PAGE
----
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The Mass Media

The Mass Media

The Mass Media

Paying to Play

Anyone who wants to learn the guitar or improve their skills on the piano can choose to take private lessons from the music professionals of UMass Boston’s Music department. Anyone who wants to major with a Bachelor of Arts in Music, however, is required to take these private lessons for course credit-at an additional cost to their tuition.

Twelve lessons are available per semester in either hour or half hour increments, costing $365 and $730 per semester respectively. Each semester of private instruction, offered as MUSIC 185, counts as one credit, but Music majors need eight credits in MUSIC 185. That can add up to a total of $2,920 or $5,840 in music fees outside of UMass Boston tuition. These fees are not subject to fee waivers that may apply for some students, such as veterans or full-time state employees.

Orville Wright, Chair of the Department of Performing Arts, likens these costs to the laboratory fees paid by Science students. He noted that “getting a theoretical education” in the classroom can only be part of the musical education experience; students must also be able to apply learned concepts to their individual playing.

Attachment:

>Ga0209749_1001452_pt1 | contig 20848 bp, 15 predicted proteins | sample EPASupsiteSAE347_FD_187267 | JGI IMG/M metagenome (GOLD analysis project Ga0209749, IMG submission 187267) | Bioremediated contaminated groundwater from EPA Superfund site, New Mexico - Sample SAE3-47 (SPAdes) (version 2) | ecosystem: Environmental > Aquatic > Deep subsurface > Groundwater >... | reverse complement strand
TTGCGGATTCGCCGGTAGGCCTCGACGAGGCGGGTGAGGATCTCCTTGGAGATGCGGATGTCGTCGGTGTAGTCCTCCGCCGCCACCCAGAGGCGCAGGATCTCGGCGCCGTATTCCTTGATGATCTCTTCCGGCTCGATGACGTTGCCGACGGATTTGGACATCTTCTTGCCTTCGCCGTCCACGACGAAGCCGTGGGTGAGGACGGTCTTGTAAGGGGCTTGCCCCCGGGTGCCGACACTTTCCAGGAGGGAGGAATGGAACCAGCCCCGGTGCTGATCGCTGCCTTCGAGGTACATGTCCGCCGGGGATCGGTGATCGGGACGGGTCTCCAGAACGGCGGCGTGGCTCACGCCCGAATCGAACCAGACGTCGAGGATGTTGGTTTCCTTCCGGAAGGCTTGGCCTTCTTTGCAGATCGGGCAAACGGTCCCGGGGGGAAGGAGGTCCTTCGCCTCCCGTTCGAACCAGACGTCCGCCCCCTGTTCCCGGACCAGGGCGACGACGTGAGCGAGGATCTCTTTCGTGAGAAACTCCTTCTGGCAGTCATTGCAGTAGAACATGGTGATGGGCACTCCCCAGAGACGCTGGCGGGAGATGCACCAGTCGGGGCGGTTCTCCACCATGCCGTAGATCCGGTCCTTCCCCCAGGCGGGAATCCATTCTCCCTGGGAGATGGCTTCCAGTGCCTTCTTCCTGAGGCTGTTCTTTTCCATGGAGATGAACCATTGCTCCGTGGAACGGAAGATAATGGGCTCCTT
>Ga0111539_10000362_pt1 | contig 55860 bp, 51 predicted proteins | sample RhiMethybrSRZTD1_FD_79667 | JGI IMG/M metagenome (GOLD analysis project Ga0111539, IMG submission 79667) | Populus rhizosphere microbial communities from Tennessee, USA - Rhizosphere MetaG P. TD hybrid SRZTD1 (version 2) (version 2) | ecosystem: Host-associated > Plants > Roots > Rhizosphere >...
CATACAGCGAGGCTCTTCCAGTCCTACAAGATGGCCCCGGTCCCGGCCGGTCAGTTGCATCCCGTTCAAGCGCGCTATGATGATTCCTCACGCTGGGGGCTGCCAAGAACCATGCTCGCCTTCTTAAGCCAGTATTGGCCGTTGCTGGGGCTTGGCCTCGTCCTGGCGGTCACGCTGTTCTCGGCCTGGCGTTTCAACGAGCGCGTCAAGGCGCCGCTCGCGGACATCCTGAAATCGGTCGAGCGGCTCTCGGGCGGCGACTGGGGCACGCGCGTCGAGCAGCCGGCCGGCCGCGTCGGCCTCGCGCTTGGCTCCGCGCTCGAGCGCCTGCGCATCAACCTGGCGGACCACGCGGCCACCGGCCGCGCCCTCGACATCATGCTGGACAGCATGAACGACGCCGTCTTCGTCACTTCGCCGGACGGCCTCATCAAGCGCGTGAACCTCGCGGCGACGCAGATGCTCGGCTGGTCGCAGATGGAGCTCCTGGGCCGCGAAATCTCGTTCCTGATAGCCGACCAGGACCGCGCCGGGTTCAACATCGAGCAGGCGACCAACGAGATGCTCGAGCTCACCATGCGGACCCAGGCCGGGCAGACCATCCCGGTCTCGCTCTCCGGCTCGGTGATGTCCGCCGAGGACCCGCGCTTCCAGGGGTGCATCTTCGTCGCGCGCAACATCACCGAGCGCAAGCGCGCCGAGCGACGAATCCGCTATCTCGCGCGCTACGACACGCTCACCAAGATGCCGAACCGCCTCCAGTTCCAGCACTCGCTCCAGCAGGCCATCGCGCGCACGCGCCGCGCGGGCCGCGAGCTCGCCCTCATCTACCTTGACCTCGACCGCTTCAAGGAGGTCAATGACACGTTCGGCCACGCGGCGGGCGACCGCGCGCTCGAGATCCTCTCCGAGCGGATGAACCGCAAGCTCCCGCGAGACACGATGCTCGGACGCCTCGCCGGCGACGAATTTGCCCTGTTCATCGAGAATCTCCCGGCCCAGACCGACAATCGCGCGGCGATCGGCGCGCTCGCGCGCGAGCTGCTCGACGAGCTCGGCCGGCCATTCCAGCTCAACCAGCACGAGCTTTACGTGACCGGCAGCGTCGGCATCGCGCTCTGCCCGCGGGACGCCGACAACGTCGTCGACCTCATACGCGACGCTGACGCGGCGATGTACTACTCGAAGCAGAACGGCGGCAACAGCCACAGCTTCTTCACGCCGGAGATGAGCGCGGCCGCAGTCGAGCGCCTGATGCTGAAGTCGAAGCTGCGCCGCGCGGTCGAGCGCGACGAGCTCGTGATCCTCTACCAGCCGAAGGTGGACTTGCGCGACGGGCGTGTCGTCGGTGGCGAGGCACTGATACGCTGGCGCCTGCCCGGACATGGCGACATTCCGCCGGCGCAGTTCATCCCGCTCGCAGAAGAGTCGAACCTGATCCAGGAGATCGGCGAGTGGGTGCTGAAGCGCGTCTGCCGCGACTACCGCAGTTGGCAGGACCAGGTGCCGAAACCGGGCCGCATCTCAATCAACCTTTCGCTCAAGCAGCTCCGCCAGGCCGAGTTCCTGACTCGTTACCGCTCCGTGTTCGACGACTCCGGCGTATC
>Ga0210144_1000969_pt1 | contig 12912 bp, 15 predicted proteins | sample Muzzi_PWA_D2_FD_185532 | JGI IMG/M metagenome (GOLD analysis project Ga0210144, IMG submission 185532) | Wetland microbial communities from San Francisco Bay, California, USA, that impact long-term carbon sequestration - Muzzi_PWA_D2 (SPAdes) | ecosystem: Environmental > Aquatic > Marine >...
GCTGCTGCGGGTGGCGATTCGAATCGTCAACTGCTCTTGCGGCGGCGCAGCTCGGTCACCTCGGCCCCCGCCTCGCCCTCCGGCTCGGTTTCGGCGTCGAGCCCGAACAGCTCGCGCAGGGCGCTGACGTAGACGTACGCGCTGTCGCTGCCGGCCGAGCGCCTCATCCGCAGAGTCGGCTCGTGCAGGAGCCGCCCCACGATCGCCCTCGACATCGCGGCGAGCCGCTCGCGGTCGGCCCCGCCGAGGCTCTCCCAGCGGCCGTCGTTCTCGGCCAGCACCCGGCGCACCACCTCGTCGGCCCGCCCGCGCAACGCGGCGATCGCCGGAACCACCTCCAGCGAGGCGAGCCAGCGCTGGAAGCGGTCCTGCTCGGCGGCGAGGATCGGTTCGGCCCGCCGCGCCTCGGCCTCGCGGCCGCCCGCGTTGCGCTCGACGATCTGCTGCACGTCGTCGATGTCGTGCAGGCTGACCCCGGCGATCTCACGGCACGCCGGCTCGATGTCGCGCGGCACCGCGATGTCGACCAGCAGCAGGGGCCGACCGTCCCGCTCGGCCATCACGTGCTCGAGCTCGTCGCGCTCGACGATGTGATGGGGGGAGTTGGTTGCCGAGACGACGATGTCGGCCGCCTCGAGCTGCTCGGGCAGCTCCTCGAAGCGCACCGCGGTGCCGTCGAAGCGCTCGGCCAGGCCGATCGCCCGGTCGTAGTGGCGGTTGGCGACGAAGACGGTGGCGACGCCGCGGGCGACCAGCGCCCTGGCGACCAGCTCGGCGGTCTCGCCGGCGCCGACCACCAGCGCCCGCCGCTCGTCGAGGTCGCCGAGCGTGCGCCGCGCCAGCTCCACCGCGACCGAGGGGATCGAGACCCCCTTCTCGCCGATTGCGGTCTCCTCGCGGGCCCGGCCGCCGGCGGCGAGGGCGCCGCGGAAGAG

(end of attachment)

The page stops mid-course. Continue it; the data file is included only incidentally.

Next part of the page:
“Depending on the area a music student might specialize in, it is imperative for that student to focus and understand a particular instrument, especially from a performance perspective,” Wright said. “Such being the case, that focus cannot be gained in a classroom setting, and therefore the student has to have individualized attention-better known as private instruction.”

Private lessons are open to students outside of the UMass Boston Music major at the same cost and are available for a variety of instruments including guitar, piano, voice, stringed instruments, brass and reed instruments.

Lessons are available each semester based on student need, so not all instruments are available every semester. Interested students are encouraged to visit the department’s office in room 617 on the second floor of the McCormack building to discuss their preferences to, as Wright described, “provide a more efficient coupling of an instrumental teacher with a prospective student.”